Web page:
A new perspective on the success of public sector worklessness interventions in the UKâ€™s most deprived areas
No urban economic assessment is complete without an analysis of worklessness in the most deprived neighbourhoods. In Manchester, as in most other cities, there are many neighbourhoods where worklessness rates are persistently high. However, because the analysis usually done is an anonymous snapshot, it is never possible to know whether this is the result of individuals getting work and moving out to a â€˜betterâ€™ area, only to be replaced by a new tranche of the jobless, or whether it is in fact the dynamics of the neighbourhood that militate against a higher rate of employment. This analysis breaks new ground in using real individualsâ€™ data on employment transitions and geographical movements, taken from the Department for Work and Pensionsâ€™ and Her Majestyâ€™s Revenue and Customsâ€™ administrative records. By working through that populationâ€™s movement into employment and movement out of an area, it sheds new light on neighbourhood level population dynamics. With some caution, the work suggests that the movement out of an area of people who get a job does not seem to be a key factor in the persistence of high worklessness rates in the most deprived areas.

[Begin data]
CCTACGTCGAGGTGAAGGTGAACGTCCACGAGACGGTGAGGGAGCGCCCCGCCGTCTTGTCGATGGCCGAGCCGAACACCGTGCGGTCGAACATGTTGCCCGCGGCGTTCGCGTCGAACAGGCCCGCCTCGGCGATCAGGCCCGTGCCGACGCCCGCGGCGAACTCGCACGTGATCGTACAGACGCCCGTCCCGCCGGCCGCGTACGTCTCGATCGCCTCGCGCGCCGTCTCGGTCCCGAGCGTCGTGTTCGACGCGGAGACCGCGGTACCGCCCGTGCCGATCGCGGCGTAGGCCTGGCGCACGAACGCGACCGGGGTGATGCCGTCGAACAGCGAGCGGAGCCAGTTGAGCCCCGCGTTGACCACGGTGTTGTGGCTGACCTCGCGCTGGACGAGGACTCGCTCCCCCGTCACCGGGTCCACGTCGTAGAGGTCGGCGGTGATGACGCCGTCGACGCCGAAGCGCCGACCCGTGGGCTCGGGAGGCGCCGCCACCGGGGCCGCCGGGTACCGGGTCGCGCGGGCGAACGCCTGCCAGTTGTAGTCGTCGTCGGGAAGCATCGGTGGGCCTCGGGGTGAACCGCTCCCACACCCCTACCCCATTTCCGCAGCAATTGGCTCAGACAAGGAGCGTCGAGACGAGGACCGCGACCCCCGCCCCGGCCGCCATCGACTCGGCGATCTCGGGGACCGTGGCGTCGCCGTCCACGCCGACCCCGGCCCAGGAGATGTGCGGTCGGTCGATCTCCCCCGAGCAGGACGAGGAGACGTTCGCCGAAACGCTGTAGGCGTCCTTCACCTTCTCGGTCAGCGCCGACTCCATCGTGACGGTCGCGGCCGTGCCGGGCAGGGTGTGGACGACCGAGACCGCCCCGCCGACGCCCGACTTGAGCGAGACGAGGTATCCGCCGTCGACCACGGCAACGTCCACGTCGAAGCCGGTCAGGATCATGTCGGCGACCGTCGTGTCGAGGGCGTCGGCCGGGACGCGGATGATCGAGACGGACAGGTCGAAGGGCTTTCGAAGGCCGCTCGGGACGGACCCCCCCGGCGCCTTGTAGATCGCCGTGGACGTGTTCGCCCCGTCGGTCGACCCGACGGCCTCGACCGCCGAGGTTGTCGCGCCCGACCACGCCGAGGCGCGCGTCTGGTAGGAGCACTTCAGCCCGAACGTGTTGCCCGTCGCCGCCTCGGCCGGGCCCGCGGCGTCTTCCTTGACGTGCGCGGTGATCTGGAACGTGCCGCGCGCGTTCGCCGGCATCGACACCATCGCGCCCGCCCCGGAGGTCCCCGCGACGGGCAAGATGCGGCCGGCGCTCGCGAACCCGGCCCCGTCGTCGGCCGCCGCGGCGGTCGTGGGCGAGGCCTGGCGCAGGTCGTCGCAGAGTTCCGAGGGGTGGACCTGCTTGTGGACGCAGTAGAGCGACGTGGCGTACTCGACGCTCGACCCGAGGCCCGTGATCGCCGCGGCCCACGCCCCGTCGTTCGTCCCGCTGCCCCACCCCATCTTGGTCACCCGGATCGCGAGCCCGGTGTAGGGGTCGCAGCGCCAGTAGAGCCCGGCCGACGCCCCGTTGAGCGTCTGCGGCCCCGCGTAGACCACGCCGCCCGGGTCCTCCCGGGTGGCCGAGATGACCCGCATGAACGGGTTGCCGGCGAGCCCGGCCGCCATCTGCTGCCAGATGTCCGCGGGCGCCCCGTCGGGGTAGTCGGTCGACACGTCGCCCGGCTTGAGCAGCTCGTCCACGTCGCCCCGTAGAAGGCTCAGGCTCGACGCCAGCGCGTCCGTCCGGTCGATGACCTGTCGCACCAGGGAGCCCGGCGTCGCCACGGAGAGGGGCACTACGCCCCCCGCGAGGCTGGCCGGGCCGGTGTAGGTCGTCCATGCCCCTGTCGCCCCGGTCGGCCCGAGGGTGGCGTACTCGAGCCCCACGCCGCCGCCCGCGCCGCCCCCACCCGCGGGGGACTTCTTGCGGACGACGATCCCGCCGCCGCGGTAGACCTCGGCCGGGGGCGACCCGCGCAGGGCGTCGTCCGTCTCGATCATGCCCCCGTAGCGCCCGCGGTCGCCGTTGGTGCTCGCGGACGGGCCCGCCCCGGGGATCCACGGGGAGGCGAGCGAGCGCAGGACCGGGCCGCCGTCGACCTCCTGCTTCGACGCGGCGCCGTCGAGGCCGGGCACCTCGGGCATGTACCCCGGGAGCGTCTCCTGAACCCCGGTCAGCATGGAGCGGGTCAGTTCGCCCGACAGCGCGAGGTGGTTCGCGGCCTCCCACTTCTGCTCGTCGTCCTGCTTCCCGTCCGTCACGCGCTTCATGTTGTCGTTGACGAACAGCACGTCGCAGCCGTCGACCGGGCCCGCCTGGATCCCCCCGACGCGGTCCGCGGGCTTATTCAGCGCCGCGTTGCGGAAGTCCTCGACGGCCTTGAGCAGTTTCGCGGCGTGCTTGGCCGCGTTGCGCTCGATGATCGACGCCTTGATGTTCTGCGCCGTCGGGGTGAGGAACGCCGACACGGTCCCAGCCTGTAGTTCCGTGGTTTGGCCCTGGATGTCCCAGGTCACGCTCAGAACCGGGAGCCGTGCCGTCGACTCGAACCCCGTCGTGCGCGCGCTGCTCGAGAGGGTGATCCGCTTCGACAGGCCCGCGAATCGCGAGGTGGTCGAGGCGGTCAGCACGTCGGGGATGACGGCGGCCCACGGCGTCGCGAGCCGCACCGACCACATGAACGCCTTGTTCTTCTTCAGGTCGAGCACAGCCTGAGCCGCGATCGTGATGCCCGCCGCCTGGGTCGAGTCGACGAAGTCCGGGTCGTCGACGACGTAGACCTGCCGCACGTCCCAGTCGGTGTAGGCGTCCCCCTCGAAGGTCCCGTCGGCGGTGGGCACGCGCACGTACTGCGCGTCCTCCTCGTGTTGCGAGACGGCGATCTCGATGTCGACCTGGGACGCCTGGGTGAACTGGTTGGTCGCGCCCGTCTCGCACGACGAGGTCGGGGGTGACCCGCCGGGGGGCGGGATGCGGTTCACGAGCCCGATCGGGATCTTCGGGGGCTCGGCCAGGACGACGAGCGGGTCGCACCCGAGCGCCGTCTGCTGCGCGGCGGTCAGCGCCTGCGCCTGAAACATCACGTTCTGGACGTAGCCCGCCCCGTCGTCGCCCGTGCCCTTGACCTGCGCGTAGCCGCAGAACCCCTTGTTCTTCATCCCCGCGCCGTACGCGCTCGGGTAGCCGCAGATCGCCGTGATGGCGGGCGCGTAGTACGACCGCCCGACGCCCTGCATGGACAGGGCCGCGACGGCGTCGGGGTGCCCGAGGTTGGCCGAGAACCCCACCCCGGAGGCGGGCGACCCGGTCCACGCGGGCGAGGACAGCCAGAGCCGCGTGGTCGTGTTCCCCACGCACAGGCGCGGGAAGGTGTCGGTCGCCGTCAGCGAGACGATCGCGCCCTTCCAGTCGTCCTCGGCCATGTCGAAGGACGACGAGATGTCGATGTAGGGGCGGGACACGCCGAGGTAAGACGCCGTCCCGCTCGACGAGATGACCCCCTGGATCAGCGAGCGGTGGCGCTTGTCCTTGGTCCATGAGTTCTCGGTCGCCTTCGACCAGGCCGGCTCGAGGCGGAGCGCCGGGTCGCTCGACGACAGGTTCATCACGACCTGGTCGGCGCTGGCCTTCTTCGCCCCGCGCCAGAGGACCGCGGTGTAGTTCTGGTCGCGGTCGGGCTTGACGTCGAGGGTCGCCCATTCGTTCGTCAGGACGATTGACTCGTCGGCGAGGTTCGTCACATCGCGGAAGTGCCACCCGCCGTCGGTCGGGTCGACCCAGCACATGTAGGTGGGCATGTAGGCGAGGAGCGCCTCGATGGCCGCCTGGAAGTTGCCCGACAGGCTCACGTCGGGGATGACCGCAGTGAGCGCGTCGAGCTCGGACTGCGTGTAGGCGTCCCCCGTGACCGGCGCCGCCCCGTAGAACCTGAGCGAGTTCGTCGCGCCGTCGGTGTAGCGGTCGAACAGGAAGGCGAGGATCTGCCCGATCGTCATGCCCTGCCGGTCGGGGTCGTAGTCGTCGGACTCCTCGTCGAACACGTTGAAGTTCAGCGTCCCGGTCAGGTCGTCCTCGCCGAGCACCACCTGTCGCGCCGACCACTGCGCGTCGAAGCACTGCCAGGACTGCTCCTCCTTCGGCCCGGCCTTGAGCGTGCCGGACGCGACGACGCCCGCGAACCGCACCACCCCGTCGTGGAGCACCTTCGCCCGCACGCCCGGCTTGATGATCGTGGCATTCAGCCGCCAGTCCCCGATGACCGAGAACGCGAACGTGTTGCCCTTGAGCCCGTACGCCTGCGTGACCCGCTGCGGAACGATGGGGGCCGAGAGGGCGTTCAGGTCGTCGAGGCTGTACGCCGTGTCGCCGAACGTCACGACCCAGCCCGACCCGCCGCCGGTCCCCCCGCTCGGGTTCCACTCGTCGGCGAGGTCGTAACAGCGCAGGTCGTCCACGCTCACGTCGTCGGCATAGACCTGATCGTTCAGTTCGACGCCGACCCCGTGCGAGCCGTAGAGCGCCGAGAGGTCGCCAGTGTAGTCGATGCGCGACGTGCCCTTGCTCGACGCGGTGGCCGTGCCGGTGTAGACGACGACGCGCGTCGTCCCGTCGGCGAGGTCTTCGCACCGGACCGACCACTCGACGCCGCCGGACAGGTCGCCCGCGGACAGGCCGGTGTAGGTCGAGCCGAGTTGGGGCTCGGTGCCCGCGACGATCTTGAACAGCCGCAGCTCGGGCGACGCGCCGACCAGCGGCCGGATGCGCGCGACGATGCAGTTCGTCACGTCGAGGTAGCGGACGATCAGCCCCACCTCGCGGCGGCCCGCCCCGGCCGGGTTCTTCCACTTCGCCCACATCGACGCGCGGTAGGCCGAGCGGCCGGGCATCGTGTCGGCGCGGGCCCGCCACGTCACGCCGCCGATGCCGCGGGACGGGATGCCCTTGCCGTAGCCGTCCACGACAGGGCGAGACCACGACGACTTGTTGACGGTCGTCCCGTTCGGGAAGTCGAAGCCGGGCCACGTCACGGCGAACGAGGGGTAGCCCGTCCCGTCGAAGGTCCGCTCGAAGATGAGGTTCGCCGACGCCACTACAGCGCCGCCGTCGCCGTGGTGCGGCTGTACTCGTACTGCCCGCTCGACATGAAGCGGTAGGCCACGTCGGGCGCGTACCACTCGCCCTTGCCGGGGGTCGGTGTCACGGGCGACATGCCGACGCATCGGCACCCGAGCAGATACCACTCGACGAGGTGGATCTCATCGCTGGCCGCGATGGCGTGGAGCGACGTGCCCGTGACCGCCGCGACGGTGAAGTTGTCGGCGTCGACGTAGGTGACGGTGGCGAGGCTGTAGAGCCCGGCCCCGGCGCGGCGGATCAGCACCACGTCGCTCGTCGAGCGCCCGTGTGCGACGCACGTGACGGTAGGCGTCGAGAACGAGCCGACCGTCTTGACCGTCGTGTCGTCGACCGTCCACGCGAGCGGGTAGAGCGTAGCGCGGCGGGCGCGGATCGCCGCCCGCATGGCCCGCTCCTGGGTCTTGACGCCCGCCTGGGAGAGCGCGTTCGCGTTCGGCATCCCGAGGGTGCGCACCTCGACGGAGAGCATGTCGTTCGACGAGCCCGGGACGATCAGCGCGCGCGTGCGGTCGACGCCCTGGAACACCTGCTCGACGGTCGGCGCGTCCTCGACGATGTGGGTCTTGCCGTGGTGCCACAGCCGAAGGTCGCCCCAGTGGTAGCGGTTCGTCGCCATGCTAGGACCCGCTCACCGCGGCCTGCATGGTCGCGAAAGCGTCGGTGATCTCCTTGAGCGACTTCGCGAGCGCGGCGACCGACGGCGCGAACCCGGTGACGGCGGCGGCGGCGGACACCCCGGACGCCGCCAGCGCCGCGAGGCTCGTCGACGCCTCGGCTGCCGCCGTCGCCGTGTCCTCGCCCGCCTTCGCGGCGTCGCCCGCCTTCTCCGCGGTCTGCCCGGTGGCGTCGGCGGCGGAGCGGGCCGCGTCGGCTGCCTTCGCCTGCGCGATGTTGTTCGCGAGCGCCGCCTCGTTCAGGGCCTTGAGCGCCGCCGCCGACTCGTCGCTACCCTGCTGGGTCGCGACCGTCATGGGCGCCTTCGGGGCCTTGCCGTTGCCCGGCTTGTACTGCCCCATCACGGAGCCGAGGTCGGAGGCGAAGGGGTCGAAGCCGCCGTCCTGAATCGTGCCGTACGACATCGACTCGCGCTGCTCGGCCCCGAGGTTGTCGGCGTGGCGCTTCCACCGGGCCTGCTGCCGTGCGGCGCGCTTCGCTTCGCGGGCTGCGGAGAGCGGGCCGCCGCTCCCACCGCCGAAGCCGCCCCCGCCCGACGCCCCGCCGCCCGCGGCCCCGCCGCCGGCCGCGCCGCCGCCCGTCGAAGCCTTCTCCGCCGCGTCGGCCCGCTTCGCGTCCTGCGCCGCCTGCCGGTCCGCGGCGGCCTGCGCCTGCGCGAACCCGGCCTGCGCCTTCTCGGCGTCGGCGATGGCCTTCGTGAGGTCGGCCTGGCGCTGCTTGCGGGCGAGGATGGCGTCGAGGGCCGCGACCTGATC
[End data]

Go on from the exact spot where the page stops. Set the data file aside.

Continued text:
Volume (Year): 27 (2012)
Issue (Month): 5-6 (August)
|Contact details of provider:|| Web page: http://www.lsbu.ac.uk/index.shtml|
When requesting a correction, please mention this item's handle: RePEc:sae:loceco:v:27:y:2012:i:5-6:p:610-619. See general information about how to correct material in RePEc.
For technical questions regarding this item, or to correct its authors, title, abstract, bibliographic or download information, contact: (SAGE Publications)
If you have authored this item and are not yet registered with RePEc, we encourage you to do it here. This allows to link your profile to this item. It also allows you to accept potential citations to this item that we are uncertain about.
If references are entirely missing, you can add them using this form.
If the full references list an item that is present in RePEc, but the system did not link to it, you can help with this form.
If you know of missing items citing this one, you can help us creating those links by adding the relevant references in the same way as above, for each refering item. If you are a registered author of this item, you may also want to check the "citations" tab in your profile, as there may be some citations waiting for confirmation.
Please note that corrections may take a couple of weeks to filter through the various RePEc services.